Europe is facing a wave of migration unmatched since the end of World War II - and no one has reported on this crisis in more depth or breadth than the Guardian's migration correspondent, Patrick Kingsley. Throughout 2015 Kingsley travelled to 17 countries along the migrant trail, meeting hundreds of refugees making epic odysseys across deserts, seas and mountains to reach the holy grail of Europe.
This is Kingsley's unparalleled account of who these voyagers are. It's about why they keep coming and how they do it. It's about the smugglers who help them on their way and the coast guards who rescue them at the other end. The volunteers who feed them, the hoteliers who house them, and the border guards trying to keep them out. And the politicians looking the other way.
The New Odyssey is a work of original, bold reporting written with a perfect mix of compassion and authority by the journalist who knows the subject better than any other.
©2016 Patrick Kinglsey (P)2016 Audible, Ltd
My first review...what an insightful, informative book with personal stories to boot. Floored that Patrick Kingsley is 26 years old. Both frustrating and inspiring.
I am a linguist fascinated by anything and everything, especially things that are a bit German or Indian or have something to do with a cat!
Yes, the narration was excellent throughout and at times I felt as though I was on the journey with the migrants.
Hashim was probably the character who most stood out to me as he was the one refugee Kingsley followed in the most detail throughout the book. Chapters on Hashim's journey from Syria to Sweden intersperse the more general accounts of parts of a migrant's journey, from the perilous boat journeys to the stress of European border crossings. I also warmed greatly to the Austrian shepherd who risked police arrest to fetch a Kurdish mother and her children from the Hungarian border. He was encouraged by stories of his own mother fleeing war as a refugee in World War II.
I appreciated hearing the different stories of the migrants, how they had overcome oppression and now struggled with a journey fraught with dangers as they travelled to and through Europe. The stories of these different characters are the stories we rarely hear in the media. Judd's narration of Kingsley's recollection of conversations he had with the various migrants was superb.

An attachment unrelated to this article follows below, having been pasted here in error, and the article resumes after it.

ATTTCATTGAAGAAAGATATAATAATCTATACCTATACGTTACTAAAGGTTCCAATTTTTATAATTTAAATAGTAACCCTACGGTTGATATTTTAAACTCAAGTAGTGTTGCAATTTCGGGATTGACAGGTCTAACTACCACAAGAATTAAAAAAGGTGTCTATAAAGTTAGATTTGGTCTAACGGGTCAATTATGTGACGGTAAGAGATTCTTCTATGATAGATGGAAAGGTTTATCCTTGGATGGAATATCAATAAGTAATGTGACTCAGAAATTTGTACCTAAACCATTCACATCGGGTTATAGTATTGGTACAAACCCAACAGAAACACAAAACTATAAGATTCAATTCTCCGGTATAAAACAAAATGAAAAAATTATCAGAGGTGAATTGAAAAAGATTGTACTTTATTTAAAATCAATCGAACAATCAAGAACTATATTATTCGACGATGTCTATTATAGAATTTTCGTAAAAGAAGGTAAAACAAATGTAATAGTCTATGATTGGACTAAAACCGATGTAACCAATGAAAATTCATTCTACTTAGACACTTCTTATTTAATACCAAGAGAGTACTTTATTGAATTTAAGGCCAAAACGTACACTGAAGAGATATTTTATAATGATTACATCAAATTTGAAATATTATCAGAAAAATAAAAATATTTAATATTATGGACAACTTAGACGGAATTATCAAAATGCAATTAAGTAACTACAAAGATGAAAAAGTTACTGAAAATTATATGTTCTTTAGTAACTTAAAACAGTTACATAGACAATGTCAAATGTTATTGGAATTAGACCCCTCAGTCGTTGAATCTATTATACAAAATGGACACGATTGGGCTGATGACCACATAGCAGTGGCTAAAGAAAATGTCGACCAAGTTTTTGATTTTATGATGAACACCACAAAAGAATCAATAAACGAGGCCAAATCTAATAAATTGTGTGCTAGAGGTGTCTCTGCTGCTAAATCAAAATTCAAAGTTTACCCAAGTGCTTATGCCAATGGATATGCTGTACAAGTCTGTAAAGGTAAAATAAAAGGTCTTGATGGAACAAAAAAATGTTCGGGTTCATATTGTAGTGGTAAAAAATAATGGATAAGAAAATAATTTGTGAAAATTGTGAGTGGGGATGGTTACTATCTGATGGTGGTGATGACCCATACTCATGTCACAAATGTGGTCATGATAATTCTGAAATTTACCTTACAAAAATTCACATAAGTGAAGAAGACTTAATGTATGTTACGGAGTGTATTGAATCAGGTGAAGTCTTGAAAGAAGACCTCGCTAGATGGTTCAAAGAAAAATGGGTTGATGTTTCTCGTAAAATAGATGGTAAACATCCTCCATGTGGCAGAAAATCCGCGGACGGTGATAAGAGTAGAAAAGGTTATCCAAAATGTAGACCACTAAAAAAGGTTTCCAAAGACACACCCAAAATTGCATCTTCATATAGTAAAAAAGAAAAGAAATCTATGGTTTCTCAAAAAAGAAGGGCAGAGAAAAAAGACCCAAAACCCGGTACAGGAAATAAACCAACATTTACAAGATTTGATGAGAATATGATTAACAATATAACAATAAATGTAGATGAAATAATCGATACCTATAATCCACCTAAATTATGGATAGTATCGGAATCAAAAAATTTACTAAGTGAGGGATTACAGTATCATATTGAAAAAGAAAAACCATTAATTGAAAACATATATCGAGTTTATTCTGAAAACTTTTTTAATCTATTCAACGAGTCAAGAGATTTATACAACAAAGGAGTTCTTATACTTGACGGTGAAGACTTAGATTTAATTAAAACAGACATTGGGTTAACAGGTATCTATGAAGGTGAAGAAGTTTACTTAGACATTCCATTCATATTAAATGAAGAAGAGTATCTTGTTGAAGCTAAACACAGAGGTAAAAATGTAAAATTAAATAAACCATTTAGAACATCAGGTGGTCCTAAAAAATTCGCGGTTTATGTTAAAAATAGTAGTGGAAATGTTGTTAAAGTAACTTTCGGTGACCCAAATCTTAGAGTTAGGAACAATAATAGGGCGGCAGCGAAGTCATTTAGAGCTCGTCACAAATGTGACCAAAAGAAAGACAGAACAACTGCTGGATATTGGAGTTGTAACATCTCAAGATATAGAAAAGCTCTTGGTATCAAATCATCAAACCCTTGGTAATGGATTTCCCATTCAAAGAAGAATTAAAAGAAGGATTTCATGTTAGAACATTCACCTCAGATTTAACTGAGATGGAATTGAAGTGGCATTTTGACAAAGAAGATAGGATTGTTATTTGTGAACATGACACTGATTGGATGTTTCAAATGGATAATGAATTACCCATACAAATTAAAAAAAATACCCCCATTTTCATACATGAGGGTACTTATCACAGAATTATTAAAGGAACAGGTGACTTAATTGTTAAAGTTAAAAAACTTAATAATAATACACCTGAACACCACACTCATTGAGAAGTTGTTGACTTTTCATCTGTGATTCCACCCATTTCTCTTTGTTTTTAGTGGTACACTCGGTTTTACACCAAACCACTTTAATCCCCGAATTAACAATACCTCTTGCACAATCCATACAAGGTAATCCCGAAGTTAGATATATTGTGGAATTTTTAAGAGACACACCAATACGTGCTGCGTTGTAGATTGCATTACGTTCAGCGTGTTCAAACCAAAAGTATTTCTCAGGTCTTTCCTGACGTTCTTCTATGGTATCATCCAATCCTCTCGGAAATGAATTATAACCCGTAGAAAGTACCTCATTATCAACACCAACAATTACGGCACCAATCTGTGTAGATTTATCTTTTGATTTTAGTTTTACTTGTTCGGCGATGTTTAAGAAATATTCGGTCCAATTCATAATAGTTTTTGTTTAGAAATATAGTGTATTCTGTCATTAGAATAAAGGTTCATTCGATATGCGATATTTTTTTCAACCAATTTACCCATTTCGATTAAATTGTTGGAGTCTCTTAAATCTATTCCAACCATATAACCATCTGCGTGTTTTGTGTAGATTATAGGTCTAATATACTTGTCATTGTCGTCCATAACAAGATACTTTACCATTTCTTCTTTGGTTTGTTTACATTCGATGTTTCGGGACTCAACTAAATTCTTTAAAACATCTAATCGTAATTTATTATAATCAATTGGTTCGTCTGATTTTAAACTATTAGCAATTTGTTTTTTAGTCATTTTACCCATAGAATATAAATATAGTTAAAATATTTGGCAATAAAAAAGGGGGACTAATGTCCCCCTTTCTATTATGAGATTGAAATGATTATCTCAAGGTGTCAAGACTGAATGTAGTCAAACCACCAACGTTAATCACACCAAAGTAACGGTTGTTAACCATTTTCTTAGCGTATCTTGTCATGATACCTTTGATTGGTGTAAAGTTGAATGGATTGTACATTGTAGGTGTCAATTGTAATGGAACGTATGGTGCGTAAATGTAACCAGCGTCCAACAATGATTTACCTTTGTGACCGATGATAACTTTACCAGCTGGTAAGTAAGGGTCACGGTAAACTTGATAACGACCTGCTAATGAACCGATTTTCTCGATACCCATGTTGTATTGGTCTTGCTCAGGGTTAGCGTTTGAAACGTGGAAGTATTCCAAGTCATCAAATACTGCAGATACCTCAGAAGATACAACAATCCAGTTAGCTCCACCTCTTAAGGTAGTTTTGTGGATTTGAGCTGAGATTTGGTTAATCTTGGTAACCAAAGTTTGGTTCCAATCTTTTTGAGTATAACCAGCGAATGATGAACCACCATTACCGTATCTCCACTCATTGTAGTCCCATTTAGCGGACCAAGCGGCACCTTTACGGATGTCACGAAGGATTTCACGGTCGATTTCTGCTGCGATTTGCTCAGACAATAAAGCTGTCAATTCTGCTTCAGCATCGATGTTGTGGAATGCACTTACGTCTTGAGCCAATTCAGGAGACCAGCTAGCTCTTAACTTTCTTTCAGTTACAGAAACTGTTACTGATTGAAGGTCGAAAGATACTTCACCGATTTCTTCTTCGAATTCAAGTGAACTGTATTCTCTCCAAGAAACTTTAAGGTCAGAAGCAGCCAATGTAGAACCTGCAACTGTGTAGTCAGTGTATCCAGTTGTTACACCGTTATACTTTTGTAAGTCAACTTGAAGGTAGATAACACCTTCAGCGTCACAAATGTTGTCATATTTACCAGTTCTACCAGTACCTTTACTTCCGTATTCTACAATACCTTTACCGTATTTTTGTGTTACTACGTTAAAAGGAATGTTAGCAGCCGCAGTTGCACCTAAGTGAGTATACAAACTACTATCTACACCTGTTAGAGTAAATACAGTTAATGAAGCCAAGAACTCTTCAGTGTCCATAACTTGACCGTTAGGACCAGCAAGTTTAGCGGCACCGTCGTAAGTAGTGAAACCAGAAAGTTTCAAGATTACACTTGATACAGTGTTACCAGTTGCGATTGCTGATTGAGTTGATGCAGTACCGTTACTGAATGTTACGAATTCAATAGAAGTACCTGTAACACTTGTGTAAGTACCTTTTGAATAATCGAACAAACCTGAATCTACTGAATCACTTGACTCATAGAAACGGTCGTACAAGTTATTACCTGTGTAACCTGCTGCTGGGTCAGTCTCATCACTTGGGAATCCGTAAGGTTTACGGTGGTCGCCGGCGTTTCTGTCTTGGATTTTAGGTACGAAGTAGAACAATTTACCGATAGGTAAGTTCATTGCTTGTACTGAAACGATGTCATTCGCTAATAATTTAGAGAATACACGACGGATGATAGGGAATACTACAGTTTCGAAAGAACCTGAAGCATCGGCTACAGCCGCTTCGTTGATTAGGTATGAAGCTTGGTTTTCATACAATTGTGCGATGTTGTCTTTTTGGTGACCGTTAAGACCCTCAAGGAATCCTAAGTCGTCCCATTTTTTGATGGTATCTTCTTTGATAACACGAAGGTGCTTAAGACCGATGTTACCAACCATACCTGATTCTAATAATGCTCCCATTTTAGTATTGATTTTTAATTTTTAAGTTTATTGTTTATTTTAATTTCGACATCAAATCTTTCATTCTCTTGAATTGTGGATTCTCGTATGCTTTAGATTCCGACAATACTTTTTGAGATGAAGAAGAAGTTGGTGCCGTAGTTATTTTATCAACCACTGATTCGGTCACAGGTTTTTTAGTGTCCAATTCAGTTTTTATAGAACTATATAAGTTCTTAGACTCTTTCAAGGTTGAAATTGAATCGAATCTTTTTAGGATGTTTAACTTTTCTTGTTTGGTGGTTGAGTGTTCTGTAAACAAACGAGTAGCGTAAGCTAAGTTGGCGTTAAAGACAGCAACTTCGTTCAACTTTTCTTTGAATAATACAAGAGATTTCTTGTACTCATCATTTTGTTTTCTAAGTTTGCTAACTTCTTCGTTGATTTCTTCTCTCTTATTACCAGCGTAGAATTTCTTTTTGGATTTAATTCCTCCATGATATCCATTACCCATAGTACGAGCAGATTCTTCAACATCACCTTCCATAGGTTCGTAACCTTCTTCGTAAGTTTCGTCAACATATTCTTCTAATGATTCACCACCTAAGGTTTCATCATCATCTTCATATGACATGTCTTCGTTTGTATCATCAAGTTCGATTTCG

After listening to this I feel shocked and sickened by the struggle and suffering the refugees have had to go through in Europe having already fled war and persecution in their own countries. I am also shocked and sickened by the general unwillingness of so many European governments to work in unity to assist these people. I also felt quite emotional when Hashim received his asylum decision from the Swedish authorities.
This book won't tell you in vast detail about the implications of hundreds of thousands of people emigrating to Europe, the potential security risks that it may pose, and the economic and cultural difficulties that could arise from it. Kingsley's book is mainly focused on the human element of the crisis. In that sense it could be argued that it is biased towards the migrants but I do feel strongly that literature of this nature has been long overdue, especially given the increase in popularity of far right political parties across the European continent. This is the story of the people who risk their lives so that they and their families can have a future away from a place where they strongly believe they have no hope. I hadn't previously appreciated the difficulties in Eritrea, a country that is hardly in the news and yet has many of its citizens fleeing to Europe. I also hadn't appreciated how many Middle Eastern countries have become hostile to Syrian refugees, and also how many refugees are fleeing from Afghanistan and Pakistan too. The mass migration of people to Europe carries with it many moral dilemmas but it is something that is happening regardless of if we agree with it or not. After this book I can see more clearly now that the real moral question is how we will act in the face of it, and I am very grateful to Kingsley for providing such a detailed human insight into the crisis. I also feel strongly that the story this book tells, is a story we all need to be aware of, not least of all because it is the story of the migrants themselves, a story that often goes untold.
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